A hundred-dollar bill. Well, that’s what I first thought last Saturday when Martina Westmoreland brought me the green piece of paper she had found in ABC’s women’s restroom. A second look told me that the number 100 was all I could make out, because all the writing was in a foreign language which I didn’t recognize. I showed the bill to a couple of other people, and someone noticed that the letters were in “Cyrillic Script,” which is used in Russia and other Slavic countries of Europe. I couldn’t stop there because this might be a treasure; our 100-whatever bill might be worth a million dollars. I had to find out, and I looked at individual letters to try to identify a word that would lead to the country that issued this currency. Finally, I saw a word that looked like it began with “bE,” followed by an upside down “V” and an “A.” Somehow, that shouted to me “Belarus!” A little on-line search for “Belarus currency” and I’d found my 100-ruble bill, which with the current exchange rate, is worth just over half a penny in US money.

I couldn’t stop there for two reasons. First, I realized I knew nothing about the small country of Belarus, and my curiosity was driving me further. Second, I was really bothered that some people in central Europe, not even in a Third-World region, could be living in such economic difficulty that their money was worth only one twenty-thousandth of the dollars in my wallet. How poor was the average Belarusian? How rich was I?

So, I spent all Monday morning researching the nation of Belarus, its history and its people. Here are some interesting things I found:

Belarus is a land-locked nation surrounded by Russia, Ukraine, Poland, Lithuania and Latvia, its total size is about that of Kansas, its population is about 9.6 million, mostly living in urban areas, while 40% of the land area is forested. The Belarusian people are a Slavic group who immigrated from the Balkan regions, north of Italy and Greece, more than 1500 years ago. Because of the ebbs and flows of European power struggles over the centuries, the population also includes large minorities of Russians, Poles, Ukrainians and other groups.

In the ninth century AD, Belarus became Christianized under two actual physical brothers remembered as St. Cyril and St. Methodius, who were priests and missionaries of the Eastern Orthodox Church, and that has been the dominant religion ever since. In the 10th century, the Vikings dominated Belarus and made it an important part of their trade with the Byzantine Empire.

Belarus, just west of Russia proper, has also been known as White Russia and has been a significant part of the history of Tsarist Russia, the Russian Revolution and the formation of the USSR as one of the primary Soviet Socialist Republics. The current political leader is President Alexander Lukashenko, who has been “re-elected” repeatedly since 1994 and is referred to by some as “Europe’s last dictator.”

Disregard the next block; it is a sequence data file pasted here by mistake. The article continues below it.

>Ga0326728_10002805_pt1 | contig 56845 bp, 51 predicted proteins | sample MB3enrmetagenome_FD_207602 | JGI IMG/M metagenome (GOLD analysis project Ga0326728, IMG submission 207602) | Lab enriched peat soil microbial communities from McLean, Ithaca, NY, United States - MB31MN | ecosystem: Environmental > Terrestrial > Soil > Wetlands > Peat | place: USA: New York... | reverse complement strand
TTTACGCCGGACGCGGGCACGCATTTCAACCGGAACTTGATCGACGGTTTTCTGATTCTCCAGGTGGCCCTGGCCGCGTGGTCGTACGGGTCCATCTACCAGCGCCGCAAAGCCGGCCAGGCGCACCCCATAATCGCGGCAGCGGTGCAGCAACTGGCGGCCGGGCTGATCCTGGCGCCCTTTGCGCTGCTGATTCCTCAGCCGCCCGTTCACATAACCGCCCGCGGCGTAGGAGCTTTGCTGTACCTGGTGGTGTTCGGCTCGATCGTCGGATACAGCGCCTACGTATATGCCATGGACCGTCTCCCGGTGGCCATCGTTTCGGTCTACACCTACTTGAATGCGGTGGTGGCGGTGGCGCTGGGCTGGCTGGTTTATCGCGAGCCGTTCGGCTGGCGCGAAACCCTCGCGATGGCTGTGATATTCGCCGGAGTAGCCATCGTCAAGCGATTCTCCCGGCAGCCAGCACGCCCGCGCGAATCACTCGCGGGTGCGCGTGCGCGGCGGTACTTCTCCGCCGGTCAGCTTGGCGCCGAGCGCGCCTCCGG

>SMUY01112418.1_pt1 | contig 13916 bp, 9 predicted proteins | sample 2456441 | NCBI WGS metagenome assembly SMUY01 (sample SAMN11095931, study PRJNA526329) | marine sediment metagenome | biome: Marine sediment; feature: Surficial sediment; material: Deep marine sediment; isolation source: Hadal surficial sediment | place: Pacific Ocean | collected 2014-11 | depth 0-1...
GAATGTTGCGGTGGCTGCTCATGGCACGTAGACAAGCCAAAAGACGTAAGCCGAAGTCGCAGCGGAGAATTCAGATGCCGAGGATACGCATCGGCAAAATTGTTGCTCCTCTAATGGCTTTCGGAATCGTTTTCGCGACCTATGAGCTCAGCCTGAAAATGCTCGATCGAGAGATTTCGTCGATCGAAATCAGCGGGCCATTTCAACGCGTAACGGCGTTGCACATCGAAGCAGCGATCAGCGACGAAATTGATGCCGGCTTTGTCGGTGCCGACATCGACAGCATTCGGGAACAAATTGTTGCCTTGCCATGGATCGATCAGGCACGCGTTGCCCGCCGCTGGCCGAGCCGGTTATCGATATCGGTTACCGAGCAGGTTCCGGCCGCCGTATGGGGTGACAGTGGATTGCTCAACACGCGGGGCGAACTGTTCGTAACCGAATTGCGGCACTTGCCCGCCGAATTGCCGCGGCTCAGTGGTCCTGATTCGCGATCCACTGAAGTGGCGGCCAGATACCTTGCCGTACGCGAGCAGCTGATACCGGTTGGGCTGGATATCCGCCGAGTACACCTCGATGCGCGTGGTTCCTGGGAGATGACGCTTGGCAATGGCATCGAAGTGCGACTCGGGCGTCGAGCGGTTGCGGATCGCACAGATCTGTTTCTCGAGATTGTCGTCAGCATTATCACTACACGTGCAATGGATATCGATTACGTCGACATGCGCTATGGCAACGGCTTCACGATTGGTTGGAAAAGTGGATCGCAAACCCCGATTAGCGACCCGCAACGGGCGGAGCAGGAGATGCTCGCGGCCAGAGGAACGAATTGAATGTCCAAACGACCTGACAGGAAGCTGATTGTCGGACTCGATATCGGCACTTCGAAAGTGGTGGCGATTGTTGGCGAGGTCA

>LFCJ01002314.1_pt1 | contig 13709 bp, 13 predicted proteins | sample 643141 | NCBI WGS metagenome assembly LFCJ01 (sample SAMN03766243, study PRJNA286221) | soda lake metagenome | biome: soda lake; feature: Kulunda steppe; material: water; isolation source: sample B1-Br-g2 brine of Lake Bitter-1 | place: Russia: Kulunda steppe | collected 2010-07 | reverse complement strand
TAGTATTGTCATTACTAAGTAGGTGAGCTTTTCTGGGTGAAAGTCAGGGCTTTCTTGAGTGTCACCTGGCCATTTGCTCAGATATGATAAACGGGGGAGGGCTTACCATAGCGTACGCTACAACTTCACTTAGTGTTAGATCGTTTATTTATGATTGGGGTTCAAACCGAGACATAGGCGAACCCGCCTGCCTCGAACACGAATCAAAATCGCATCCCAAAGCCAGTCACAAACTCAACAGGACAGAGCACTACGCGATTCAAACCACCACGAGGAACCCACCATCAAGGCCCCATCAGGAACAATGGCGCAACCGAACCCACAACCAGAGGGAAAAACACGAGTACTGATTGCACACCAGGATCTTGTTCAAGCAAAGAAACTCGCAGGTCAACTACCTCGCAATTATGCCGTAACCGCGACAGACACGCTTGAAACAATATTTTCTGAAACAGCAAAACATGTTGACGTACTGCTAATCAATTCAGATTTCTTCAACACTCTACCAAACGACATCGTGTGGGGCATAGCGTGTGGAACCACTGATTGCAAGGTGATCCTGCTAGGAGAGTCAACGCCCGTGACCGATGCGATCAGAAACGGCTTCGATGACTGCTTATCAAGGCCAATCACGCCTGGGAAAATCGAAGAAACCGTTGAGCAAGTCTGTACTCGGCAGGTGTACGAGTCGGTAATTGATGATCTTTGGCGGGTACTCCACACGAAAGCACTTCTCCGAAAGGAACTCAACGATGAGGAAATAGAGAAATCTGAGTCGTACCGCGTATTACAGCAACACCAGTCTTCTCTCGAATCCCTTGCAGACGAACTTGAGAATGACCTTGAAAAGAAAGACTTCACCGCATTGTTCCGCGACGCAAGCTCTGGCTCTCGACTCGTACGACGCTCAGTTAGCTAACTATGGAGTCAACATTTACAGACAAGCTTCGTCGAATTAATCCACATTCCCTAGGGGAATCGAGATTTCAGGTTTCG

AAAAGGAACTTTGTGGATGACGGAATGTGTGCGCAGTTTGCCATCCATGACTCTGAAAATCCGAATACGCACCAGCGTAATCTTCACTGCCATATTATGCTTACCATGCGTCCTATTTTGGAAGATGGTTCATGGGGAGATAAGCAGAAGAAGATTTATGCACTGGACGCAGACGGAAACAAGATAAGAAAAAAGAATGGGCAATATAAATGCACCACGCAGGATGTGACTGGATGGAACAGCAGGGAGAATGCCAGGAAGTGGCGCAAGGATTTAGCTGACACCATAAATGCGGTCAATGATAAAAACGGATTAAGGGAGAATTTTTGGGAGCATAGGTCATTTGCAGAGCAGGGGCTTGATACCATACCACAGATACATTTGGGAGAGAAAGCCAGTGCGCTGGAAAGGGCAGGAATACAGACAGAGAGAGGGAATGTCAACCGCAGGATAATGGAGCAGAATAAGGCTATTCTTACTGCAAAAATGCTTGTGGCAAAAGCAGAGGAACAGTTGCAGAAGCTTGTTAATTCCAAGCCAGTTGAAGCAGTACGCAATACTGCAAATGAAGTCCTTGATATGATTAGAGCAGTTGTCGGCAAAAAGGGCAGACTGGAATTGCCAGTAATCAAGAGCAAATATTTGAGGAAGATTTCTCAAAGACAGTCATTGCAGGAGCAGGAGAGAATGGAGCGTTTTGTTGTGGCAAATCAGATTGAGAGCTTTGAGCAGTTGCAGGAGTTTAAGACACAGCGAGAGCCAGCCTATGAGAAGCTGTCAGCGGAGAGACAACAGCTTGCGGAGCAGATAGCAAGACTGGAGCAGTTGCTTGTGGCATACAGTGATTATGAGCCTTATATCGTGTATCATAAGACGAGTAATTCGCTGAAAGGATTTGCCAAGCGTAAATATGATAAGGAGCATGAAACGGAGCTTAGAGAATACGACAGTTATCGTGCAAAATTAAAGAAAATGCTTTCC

Minsk is the major city of Belarus. Located about halfway between Warsaw and Moscow, it became the host to thousands of Jewish refugees during the 1920s struggle between Poland and Russia. By the time of the beginning of World War two, more than 50% of the population of Minsk were Jewish.

Hitler began his war on the northern frontier by attacking Poland and Belarus. His blitzkrieg against Minsk which started June 28, 1941, was called “Operation Barbarosa,” and it was described by Der Fuhrer as “Germany’s war against Jewish Bolshevism.” It was at Minsk that the Nazis established the largest Jewish ghetto in Europe, with 100,000 “residents,” who were really prisoners. As new Jews were brought in from outlying areas, people were systematically shot in waves because of the overcrowding. Others starved because no food was provided.

One story of cold cruelty particularly stands out. General-Commissar Wilhelm Kube, commander of the whole northern Nazi army, personally participated in the March 2, 1942 killings in the Minsk Ghetto. During the search of the ghetto area by the Nazi police, a group of children were seized and thrown into a deep pit of sand covered with snow. “At that moment, several SS officers, among them Wilhelm Kube, arrived, whereupon Kube, immaculate in his uniform, threw handfuls of sweets to the shrieking children. All the children perished in the sand.”*

In all, over 800,000 Jews died in Belarus during the holocaust.

I looked at my nearly-worthless 100-ruble bill again. I said, “God, this is why you brought this piece of paper to me. You wanted me to follow its trail through history to the day when a heartless general wearing a swastika stood at the edge of that pit and mocked screaming, dying children. Then you wanted me to think about that gang of privileged young Americans who, just last week in Charlottesville, shook their fists, proudly sporting the same swastika General-Commissar Kube wore and shouted obscene insults and threats against Jews.” SMH

— Pastor George Van Alstine

*Gilbert, Martin (1986). The Holocaust: the Jewish tragedy. Cited in Wikipedia, “The Holocaust in Belarus.”